Sue Richardson

Current Titles:

Attachment-based Psychoanalytic Psychotherapist | Private practice

Member and Training Supervisor at The John Bowlby Centre

 

Professional Experience:

Council for Psychoanalysis and Jungian Analysis College (CPJAC)

Member of the International Society for the Study of Trauma and Dissociation

Member of The Ritual Abuse Mind Control Organized Abuse Special Interest Group (RAMCOA SIG)

Founding member of European Society for Trauma and Dissociation - United Kingdom (ESTD-UK)

 

Notable Publications:

Child Sexual Abuse: Whose Problem? | 1st edition 1991, revised 2nd edition, 2018

Creative responses to child sexual abuse: challenges and dilemmas | 2001

Capture

Why She’s On Our Radar

Sue Richardson claims a key role in the 1987 Cleveland child abuse scandal, a widely discredited scandal that saw 121 children, some ripped from their homes in the middle of the night, placed in foster homes and hospitals. The 121 diagnoses were made by two pediatricians at a Middlesbrough hospital, Marietta Higgs and Geoffrey Wyatt, using the later-discredited diagnostic of reflex anal dilation. RAD as a clinical marker for sexual abuse is now considered discredited. As a result, 94 of the 121 children were returned to their homes.

Presenting at the ESTD 2019 Conference, Sue Richardson’s presentation Perpetrator- imitating personalities: A framework for understanding & practice offers an alarming insight into her beliefs as she describes various “perpetrator personalities,” evil parts of a so-called fragmented self that present externally to perform various Satanic rituals and crime. According to her, these personalities can be anything-- even taking the form of a demon or robot.

Describes a supposed “installed perpetrator”: a personality installed purposefully into the person for the purposes of evil Satanic deeds. These rituals are supposedly forgotten by the “main personality.”

 

The supposed external behavior of the “perpetrator parts” of the personality.

In an ESTD document compiled by Sue Richardson in 2019 aimed at clinicians “new to working with clients/patients who experience distressing levels of dissociation,” she deems publications by fellow conspiracists Alison Miller and Bessel van der Kolk “essential reading.” Perhaps unsurprisingly, a direct link to Ellen Lacter’s website End Ritual Abuse is also provided.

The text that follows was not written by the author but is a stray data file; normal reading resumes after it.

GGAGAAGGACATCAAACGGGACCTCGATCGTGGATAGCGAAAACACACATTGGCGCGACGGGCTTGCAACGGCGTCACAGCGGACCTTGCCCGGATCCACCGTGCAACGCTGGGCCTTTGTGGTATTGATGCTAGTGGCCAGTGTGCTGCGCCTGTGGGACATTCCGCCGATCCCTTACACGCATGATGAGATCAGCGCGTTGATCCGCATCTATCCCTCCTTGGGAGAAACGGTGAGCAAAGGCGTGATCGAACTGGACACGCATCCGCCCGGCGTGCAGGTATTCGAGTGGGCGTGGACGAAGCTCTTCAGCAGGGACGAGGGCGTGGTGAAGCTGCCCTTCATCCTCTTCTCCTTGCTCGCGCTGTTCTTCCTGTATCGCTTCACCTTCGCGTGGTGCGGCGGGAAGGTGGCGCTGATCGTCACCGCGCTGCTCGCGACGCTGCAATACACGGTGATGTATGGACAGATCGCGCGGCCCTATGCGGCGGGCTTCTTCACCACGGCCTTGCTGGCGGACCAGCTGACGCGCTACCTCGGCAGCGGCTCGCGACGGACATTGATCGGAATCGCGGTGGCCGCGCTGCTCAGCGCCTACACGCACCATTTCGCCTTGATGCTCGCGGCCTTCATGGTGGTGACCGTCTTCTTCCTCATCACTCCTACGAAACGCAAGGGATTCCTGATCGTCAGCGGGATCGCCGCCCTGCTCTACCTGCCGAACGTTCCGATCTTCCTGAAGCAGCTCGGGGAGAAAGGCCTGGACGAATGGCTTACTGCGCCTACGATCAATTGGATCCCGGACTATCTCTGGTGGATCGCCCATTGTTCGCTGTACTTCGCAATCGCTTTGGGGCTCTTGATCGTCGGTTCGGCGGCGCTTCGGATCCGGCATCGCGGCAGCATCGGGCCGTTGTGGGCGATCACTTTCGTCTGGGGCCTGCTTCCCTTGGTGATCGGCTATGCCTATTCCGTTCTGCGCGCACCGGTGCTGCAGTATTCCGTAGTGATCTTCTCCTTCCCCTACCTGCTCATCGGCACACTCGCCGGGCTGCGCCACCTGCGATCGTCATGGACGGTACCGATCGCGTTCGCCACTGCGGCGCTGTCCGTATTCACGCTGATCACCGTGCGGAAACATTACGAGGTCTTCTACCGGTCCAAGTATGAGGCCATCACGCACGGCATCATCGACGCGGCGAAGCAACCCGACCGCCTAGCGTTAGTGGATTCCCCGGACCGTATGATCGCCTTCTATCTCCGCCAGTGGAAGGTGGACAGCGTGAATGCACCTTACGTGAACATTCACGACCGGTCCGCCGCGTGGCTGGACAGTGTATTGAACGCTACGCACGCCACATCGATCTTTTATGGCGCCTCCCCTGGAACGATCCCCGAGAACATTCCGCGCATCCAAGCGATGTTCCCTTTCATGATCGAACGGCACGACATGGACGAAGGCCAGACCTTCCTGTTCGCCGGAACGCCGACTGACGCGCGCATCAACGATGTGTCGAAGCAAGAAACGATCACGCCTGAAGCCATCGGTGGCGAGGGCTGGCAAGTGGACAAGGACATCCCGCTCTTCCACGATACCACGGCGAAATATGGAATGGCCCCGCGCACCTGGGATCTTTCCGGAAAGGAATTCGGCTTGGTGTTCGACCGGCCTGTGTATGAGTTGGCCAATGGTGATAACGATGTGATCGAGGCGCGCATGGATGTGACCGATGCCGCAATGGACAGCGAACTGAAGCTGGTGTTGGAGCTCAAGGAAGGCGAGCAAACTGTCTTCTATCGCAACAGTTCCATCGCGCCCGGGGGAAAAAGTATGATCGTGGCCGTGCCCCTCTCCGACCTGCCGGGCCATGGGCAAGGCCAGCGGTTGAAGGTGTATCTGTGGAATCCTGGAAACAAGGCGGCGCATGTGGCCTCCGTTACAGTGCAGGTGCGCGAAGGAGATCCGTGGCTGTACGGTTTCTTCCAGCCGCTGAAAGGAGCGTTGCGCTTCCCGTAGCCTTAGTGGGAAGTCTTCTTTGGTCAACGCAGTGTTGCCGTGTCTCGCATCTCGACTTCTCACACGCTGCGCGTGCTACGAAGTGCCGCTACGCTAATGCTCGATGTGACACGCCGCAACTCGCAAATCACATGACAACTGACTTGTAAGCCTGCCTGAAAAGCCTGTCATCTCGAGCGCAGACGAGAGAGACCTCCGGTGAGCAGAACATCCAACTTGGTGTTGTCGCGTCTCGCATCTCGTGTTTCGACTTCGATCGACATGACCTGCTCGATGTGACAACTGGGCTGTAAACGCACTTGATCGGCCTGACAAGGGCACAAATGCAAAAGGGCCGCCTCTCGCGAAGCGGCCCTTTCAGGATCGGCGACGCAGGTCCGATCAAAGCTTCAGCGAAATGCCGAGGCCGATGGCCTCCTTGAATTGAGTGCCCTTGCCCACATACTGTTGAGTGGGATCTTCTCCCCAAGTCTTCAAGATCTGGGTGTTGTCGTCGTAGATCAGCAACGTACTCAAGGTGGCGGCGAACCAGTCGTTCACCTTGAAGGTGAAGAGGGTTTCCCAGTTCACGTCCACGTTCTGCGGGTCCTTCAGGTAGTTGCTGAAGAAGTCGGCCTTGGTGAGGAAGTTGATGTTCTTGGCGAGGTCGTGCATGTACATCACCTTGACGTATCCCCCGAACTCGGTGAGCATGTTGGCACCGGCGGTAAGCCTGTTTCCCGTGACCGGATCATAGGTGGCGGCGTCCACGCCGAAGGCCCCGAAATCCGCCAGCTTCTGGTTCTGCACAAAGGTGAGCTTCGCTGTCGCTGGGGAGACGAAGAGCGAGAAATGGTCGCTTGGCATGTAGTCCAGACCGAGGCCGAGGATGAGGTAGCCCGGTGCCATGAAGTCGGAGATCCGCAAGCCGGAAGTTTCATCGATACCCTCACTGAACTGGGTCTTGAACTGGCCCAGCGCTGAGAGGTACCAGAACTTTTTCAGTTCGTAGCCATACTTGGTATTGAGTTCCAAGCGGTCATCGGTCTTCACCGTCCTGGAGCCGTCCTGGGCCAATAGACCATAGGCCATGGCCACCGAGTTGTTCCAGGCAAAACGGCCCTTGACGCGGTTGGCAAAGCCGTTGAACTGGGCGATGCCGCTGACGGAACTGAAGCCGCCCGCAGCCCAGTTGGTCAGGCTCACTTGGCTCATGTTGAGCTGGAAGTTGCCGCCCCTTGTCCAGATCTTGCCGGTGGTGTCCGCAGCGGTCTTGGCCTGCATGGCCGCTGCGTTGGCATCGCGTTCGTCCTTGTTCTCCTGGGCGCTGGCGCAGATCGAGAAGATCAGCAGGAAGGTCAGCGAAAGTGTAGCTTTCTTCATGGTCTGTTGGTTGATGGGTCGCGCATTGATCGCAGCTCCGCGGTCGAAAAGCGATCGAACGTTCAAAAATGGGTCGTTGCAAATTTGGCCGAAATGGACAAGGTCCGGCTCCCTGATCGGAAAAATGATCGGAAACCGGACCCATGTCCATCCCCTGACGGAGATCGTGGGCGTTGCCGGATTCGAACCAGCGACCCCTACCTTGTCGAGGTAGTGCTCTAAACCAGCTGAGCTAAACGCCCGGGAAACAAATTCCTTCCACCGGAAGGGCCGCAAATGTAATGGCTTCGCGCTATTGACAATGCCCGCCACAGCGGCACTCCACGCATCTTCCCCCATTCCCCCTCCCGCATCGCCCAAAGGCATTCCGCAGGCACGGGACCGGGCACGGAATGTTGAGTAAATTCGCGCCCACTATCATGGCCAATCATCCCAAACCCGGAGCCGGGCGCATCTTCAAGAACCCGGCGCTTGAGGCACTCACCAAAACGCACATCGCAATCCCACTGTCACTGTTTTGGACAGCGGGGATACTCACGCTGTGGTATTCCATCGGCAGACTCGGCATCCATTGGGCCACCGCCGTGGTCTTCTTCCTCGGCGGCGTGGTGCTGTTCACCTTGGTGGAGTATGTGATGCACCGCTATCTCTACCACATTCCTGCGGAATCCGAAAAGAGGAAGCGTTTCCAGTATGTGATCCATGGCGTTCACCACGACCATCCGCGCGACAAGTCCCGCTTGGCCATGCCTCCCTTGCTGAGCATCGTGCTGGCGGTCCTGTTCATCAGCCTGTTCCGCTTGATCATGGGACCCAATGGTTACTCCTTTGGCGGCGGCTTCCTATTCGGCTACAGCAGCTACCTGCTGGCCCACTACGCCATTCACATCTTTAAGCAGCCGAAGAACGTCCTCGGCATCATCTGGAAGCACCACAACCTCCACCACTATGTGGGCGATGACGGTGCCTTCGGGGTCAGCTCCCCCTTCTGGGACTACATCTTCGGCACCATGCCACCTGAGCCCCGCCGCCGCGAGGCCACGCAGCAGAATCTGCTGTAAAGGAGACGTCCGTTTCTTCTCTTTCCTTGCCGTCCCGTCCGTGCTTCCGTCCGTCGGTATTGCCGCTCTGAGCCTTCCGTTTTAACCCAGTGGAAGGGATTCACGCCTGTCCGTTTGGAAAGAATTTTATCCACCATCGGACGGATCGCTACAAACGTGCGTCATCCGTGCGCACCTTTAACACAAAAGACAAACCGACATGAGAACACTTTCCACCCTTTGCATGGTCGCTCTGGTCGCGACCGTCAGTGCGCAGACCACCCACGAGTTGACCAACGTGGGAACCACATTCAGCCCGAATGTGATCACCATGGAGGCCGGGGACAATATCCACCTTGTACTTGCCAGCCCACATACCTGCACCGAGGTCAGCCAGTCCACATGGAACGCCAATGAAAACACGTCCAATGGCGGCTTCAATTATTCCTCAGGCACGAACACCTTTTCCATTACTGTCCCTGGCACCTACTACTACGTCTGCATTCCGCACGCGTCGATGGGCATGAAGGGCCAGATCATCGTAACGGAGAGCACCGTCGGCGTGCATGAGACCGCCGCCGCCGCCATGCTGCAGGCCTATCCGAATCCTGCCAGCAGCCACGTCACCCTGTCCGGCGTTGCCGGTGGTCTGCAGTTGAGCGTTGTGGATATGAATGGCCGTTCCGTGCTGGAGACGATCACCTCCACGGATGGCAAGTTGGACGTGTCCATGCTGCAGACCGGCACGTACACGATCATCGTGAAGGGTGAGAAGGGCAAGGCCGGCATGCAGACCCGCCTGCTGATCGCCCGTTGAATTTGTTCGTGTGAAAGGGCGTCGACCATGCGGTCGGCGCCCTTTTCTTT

In her own words:

"Although there is still not a complete consensus on this matter the current evidence-based guidelines (RCPCH, 2015) conclude that the so-called 'controversial' sign of anal abuse used in Cleveland is one of the most statistically significant findings that can be relied upon in the diagnosis..."

“I began to see the potential significance in what some of my clients drew, such as an all-seeing eye or an inverted crucifix, or spoke of, such as memories of robed figures and chanting. One of these clients had a vivid implicit memory of what presented as ritual abuse ceremonies, which she was able to draw very clearly but without any conscious memory of them at all.”

“In this case, professionals were at first commended by the High Court for protecting a group of children from sadistic abuse, but were subsequently derided in the media and elsewhere for believing the children’s further disclosures, which were replete with indicators of satanic ritual abuse.These colleagues drew attention to the possible significance of some of the drawings published in our account of Cleveland’s children. For example, a child who was seen by a clinical psychologist drew her abuser dressed as a devil figure (Richardson & Bacon, 1991, p. 117). While it has never been established whether or not this child or any of the children in Cleveland had suffered ritual abuse, some professionals are now of the opinion that this may have been a factor in the crisis.”

“Perpetrators are experts in attachment theory and know only too well how to subvert the biologically based code to facilitate abuse. In ritual abuse, mind control, and organised abuse (RAMCOA) victims are severely traumatized by the use of torture and other methods such as hypnosis to deliberately engender dissociation.”

“Perpetrators may attempt to induce fear in us, most often via the client passing on alleged threats to the therapist’s safety, or by threatening to make a complaint. There are indications that as therapists get better at working with RAMCOA, complaints against therapists and supervisors at the instigation of perpetrators are becoming part of this phenomenon.”

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